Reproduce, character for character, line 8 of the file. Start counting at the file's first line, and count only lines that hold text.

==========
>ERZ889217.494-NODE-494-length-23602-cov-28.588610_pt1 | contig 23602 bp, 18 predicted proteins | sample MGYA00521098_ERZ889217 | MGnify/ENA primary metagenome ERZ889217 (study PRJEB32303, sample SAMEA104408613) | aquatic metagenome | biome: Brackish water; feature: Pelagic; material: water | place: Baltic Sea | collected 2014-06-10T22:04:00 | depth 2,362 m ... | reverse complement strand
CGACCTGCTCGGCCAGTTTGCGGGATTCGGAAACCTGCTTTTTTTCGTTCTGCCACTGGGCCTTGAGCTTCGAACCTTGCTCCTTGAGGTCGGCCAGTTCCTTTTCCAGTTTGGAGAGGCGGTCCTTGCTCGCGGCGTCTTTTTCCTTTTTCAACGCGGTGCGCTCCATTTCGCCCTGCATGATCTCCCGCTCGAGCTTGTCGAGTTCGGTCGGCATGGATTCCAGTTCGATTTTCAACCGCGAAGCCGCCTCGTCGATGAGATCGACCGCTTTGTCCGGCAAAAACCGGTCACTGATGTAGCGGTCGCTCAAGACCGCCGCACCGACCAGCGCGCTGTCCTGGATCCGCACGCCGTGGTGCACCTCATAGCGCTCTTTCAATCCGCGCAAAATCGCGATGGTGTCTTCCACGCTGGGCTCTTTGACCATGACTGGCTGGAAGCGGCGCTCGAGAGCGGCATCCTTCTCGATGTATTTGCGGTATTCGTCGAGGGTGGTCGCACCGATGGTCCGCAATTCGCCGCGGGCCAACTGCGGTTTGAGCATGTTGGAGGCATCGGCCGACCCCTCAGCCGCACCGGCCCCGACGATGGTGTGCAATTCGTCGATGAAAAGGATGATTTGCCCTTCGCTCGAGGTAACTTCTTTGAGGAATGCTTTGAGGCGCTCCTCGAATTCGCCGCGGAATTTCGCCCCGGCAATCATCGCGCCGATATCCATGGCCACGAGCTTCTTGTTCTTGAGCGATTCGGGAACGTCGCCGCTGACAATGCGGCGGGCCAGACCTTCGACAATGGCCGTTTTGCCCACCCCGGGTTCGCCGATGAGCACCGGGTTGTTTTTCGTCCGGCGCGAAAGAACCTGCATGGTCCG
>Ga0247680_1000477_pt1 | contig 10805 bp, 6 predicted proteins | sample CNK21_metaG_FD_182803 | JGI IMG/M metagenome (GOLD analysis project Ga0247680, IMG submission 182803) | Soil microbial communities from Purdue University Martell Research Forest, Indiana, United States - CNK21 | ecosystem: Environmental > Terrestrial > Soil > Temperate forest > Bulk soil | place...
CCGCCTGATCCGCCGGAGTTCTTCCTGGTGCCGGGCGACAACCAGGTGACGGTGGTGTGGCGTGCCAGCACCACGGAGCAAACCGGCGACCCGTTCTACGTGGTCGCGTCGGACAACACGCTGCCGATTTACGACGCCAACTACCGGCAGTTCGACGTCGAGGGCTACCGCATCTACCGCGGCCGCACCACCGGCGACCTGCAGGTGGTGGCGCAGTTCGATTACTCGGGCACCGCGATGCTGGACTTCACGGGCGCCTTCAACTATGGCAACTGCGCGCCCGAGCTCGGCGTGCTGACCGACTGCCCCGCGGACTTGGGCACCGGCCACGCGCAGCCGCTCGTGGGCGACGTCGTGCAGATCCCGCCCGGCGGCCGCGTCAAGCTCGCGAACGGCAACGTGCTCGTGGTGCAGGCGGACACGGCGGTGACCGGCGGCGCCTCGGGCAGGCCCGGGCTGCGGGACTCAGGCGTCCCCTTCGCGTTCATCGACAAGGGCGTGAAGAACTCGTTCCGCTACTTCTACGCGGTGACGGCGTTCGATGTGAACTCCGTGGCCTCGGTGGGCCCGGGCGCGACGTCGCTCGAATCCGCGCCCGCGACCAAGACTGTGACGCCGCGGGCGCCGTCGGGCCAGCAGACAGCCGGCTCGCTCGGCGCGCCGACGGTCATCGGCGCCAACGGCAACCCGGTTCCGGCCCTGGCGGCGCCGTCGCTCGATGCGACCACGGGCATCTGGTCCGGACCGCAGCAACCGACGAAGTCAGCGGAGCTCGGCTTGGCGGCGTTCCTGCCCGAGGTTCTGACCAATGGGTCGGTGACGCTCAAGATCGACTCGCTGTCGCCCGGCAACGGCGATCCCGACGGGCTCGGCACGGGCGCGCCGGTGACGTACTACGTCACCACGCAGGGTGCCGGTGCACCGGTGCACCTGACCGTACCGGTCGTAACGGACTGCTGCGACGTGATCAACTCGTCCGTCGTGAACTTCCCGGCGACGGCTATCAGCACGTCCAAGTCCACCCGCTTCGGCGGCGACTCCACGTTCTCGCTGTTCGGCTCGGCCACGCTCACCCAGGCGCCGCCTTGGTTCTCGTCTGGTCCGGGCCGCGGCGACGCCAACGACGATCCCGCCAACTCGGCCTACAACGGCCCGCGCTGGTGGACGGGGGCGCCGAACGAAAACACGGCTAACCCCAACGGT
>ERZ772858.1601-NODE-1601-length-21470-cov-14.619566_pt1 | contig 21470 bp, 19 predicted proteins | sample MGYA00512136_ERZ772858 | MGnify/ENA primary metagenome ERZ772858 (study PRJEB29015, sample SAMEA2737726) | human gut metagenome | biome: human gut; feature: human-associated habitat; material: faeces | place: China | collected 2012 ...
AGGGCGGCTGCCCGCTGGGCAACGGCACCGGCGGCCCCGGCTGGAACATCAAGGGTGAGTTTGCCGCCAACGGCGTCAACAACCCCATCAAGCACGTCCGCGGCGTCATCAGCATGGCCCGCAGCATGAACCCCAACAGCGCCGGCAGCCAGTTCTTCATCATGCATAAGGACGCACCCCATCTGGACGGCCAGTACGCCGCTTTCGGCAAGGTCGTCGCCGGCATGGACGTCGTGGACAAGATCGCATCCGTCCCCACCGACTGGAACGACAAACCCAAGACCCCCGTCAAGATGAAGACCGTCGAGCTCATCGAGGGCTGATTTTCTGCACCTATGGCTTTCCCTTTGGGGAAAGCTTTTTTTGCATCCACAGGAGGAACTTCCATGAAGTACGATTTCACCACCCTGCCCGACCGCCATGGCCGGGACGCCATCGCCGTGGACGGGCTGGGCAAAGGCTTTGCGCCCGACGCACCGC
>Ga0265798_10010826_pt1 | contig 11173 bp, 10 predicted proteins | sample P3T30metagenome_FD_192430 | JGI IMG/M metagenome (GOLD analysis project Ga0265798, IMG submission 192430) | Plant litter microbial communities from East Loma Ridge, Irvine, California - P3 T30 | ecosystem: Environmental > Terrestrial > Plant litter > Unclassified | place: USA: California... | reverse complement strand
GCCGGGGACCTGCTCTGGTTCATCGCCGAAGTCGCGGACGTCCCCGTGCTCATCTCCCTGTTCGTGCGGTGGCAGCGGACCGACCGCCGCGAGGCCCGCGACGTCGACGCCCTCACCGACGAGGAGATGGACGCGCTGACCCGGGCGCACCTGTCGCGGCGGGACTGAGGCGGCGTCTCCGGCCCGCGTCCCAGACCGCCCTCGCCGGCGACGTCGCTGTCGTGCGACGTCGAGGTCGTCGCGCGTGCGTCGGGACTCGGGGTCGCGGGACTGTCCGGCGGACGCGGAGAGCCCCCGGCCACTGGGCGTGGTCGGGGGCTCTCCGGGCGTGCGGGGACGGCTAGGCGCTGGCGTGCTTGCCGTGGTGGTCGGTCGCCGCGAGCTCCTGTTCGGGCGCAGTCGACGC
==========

GCCGGGGACCTGCTCTGGTTCATCGCCGAAGTCGCGGACGTCCCCGTGCTCATCTCCCTGTTCGTGCGGTGGCAGCGGACCGACCGCCGCGAGGCCCGCGACGTCGACGCCCTCACCGACGAGGAGATGGACGCGCTGACCCGGGCGCACCTGTCGCGGCGGGACTGAGGCGGCGTCTCCGGCCCGCGTCCCAGACCGCCCTCGCCGGCGACGTCGCTGTCGTGCGACGTCGAGGTCGTCGCGCGTGCGTCGGGACTCGGGGTCGCGGGACTGTCCGGCGGACGCGGAGAGCCCCCGGCCACTGGGCGTGGTCGGGGGCTCTCCGGGCGTGCGGGGACGGCTAGGCGCTGGCGTGCTTGCCGTGGTGGTCGGTCGCCGCGAGCTCCTGTTCGGGCGCAGTCGACGC